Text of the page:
The ritual was also practised when one or more shaman’s apprentices withdrew in the forest to start a plant diet, to tune with nature and connect in dream with the plant spirits. Furthermore, the Merayas, with this ritual, could summon the spirit of dead relatives of their patients. During the Purification ritual, shamans will use specially prepared colognes made from teacher plants and trees (like the Chullachaki caspi, the Remo caspi, etc), which will be sprinkled and smeared on to the participants’ body (face, crown, arms and neck). The human body is said to have an unpleasant smell to the plant spirits (genios de las plantas), therefore when one begins a plant diet or any other type of shamanic treatment it is of paramount importance to take part in this ritual, as the fragrances of the perfumes prepared by shamans are very appealing to the invisible spirits of all plant teachers.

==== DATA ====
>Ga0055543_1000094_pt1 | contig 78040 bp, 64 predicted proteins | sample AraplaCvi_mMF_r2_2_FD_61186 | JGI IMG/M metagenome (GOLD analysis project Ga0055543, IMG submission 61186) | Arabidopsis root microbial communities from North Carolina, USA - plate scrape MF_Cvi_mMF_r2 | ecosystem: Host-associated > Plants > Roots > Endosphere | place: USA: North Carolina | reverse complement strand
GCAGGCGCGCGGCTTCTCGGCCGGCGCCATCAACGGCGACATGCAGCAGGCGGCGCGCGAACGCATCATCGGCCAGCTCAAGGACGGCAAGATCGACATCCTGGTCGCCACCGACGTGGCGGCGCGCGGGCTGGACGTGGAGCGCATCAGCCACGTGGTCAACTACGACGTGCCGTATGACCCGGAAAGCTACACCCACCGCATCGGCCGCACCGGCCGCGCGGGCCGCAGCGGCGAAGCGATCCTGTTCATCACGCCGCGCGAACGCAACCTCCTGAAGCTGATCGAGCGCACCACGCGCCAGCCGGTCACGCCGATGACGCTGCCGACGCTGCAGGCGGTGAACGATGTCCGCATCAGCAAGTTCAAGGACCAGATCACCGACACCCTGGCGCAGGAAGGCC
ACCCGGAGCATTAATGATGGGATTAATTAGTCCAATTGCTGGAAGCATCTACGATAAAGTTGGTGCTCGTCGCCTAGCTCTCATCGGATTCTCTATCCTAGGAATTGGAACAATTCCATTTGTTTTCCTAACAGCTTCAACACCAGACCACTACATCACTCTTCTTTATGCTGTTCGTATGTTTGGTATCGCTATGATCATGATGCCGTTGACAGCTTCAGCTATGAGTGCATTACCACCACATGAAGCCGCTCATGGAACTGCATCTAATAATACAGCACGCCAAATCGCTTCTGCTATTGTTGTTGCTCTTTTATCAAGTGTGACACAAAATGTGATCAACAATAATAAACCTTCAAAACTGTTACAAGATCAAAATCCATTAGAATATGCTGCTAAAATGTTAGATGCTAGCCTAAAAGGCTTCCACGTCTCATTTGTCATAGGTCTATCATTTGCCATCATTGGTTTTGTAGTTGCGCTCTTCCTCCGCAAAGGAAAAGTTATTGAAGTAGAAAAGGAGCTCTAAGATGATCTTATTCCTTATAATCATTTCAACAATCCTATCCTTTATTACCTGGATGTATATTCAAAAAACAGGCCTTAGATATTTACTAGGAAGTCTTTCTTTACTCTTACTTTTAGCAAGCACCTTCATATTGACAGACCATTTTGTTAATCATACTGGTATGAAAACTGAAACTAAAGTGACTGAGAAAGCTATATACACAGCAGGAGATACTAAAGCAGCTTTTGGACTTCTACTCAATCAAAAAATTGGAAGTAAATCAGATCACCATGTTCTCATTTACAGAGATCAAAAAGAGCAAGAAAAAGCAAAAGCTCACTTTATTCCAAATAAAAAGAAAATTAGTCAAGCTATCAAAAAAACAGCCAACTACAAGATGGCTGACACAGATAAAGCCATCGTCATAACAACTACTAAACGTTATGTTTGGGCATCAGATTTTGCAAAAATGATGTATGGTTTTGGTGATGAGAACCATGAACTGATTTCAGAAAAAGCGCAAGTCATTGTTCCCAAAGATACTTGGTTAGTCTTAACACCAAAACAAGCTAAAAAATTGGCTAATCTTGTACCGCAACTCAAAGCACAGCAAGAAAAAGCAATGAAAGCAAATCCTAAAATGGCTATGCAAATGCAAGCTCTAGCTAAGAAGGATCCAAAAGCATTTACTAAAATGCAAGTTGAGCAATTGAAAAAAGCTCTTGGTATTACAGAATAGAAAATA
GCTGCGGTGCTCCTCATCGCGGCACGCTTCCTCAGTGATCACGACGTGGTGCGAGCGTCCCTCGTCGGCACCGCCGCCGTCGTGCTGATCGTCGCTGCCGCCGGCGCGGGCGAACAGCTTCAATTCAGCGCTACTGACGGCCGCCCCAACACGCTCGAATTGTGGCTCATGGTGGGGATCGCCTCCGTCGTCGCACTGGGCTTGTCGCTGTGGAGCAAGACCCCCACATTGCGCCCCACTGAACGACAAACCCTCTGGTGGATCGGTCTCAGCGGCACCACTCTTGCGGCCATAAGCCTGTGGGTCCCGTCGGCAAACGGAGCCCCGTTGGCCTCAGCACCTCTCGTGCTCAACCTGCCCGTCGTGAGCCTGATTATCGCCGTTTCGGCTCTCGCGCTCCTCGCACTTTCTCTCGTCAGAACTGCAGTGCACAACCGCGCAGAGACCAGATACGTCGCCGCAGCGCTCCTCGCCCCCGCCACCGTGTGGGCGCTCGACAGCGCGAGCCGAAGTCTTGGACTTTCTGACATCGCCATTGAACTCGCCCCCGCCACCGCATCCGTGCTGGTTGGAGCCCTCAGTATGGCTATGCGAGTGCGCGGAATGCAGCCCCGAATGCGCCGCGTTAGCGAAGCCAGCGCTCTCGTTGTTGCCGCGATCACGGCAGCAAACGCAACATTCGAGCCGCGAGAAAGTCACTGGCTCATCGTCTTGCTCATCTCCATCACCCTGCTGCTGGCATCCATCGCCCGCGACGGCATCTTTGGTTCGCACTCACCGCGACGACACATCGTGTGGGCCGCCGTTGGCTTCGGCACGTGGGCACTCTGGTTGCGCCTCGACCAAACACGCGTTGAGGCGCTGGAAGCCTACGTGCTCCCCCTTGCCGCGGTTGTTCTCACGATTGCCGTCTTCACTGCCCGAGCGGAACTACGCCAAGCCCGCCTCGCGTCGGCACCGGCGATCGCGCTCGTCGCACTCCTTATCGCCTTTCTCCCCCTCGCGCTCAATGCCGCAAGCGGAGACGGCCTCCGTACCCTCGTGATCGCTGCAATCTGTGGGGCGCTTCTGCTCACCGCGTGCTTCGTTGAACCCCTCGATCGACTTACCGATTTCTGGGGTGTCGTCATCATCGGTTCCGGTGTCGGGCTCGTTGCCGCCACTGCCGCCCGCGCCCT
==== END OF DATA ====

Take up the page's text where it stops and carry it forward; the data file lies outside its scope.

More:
The Merayas‘ Magical Fire Ritual (Merayabaon Chi Paqueni)

In proximity of a very special event, the Shipibo Merayas were used to invoke and – thanks to their shamanic powers – materialize a supernatural fire with which conduct this ritual. They pleaded the fire god to give them energy, strength or a boost to their powers. They also asked the fire god to purify their spirits and souls. Their disciples and patients attended this ritual too. The fire that materialized during the ritual was not a normal fire, but a supernatural one, a special fire charged with powers. This magical fire was employed by the Merayas in a variety of circumstances, not only in the ritual itself but also in more mundane activities, like cooking for instance. In this last case, however, only the Merayas themselves could safely handle this fire. Anyone else who would have eaten a dish cooked over this supernatural fire might have died.